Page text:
I’ve already attended several Starcraft 2 events, even helped organise some, but I didn’t feel like I met a player until today. What I’ve never realised is how many of the players lurch from one event to another, weary with the weight of expectation and exhausted from keeping up with the fluctuating criteria of what constitutes “professionalism”, doing so under a veneer.
Their outward projection is rarely who they are and those who deviate from this generic behaviour are readily kicked and stomped by the mob. No wonder then you’re never quite sure where you stand with them.
The HomeStory Cup has been a different kind of setting to the usual tournament and as such being a member of the press here has been illuminating, providing genuine insight into some of the characters that we believe ourselves to be familiar with. Think of it like the difference between seeing animals in a zoo and witnessing them in their own habitat. The comparison is accuarte in more ways than one… On my arrival I was eyed with a lot of suspicion. They knew I was press but also unknown, not e-famous and therefore not capable of showing anyone a good turn. I have no cards to deal in that respect. This made me “not belong” on two counts and when walking into the back room where the players were playing poker or grabbing a few drinks they would stop talking and look up, like that scene from that movie where the jukebox suddenly stops…
Now, the day of the party, I’ve blended in to the background, that guy from that site, seems OK and now the conversations flow a little easier in my presence. For all the talk of the privileged position that these guys have, and there’s no denying they are the closest thing e-sports has to real stars (arguments about the importance of commentators not withstanding), it must suck having to be so guarded at all times, only being yourself around your fellow competitors because you’re all in the same position.
Here in Krefeld the players finally can relax, enjoy the game for what it is aaway from legions of fans and hundreds of journalists constantly hassling them for a slice of their “free time”. That commodity is limited… The lucrative nature of streaming means that players justify their salaries and generate their own income through hours and hours of constant play and video content, and as the “market” for such content becomes saturated players have to do longer hours, do more and more to attract a limited number of fans. Here self-promotion pretty much amounts to sitting on a couch with friends, drinking beers, shooting the breeze and forgetting the cameras are even there.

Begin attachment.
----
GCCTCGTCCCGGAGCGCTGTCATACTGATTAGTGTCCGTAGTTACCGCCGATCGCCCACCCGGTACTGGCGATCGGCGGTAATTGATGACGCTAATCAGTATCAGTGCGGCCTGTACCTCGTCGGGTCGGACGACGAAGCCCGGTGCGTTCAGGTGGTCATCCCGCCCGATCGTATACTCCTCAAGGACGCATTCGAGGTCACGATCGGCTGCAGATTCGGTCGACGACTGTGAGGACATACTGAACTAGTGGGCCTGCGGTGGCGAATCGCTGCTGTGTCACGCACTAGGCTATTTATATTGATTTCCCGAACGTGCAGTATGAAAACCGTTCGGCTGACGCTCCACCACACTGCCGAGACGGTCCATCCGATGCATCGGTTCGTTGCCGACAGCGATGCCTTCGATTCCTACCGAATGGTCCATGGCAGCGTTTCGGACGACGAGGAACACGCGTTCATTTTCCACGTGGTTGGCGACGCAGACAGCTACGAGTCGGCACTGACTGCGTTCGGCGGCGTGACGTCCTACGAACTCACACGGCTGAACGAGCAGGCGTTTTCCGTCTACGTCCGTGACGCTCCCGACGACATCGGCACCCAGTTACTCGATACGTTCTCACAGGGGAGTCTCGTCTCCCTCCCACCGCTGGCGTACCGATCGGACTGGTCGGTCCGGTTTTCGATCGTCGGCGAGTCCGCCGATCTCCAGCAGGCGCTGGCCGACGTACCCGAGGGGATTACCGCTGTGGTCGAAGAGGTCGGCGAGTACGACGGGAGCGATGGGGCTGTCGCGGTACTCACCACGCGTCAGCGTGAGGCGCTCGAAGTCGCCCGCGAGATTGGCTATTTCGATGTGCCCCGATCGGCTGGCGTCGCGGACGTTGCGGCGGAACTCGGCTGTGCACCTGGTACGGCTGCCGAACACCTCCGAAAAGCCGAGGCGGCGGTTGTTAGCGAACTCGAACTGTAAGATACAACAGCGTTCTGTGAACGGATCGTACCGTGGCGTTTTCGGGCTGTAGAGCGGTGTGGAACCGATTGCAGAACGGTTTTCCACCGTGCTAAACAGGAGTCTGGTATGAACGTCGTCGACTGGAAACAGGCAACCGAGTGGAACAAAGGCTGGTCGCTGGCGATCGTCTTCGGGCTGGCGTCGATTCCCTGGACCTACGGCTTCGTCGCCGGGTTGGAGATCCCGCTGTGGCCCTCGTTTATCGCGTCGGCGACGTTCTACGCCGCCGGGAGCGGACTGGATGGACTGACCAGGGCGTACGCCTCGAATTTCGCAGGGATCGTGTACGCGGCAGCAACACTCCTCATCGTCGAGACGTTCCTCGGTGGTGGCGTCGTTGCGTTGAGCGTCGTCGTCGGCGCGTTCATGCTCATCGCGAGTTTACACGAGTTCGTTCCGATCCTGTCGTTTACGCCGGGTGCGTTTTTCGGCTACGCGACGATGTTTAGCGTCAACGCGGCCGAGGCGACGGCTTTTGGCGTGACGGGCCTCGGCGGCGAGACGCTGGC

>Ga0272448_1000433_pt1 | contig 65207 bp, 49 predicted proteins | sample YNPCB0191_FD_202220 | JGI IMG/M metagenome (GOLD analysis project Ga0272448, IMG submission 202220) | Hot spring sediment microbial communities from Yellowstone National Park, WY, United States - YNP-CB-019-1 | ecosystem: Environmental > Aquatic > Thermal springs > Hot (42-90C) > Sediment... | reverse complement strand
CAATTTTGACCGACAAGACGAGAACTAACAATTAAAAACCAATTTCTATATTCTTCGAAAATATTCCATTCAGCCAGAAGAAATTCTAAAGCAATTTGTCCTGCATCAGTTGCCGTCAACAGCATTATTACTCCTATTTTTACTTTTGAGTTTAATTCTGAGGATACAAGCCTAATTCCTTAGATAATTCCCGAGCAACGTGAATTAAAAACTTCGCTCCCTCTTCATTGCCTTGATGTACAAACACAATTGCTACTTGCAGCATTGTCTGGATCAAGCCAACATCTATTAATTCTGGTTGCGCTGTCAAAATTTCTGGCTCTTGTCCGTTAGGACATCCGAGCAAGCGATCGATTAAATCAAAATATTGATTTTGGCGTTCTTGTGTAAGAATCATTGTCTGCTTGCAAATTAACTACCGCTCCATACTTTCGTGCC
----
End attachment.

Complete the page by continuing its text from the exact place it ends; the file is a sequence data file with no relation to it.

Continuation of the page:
Take for example the divisive figure of Greg “IdrA” Fields, someone I’ve met briefly on a few occasions although I doubt he’d remember the brief encounters. The Starcraft community seemed in two camps – one set of people holding burning pitchforks every time he says anything, the other contending that he is simply a “straight shooter” who speaks his mind and should be commended for his honesty. Although neither sets know the full story, the intelligence in straddling such a position can’t be disputed. Whatever he says people will flock to it to share their opinion and argue about what it all means, is it all real… While that happens the attention turns to revenue and status.
Of course it also deflects from poor results, which isn’t a bad strategy either. A player quick to be critical of others stands on shaky ground without a string of wins to boast about. If you’re already on the warpath about something else those who would have the faculties to point this out are too busy typing about “BMBMBMBMBM” and other such objections to put any coherent criticism together.
I’ve seen both sides of one of the most talked about players up close and personal. At ESWC 2011 he was a model professional, granting us an interview outside of the designated press conferences even though he knew it’d be viewed by only a few thousand and we’d be doing more trading off his name than vice versa. At the most recent IEM final it was different, stringing us along for an interview before an accidental flash from our photographer fired him into an apoplexy of rage. The interview was cancelled and we took a stern lecture on the nature of manners and respect.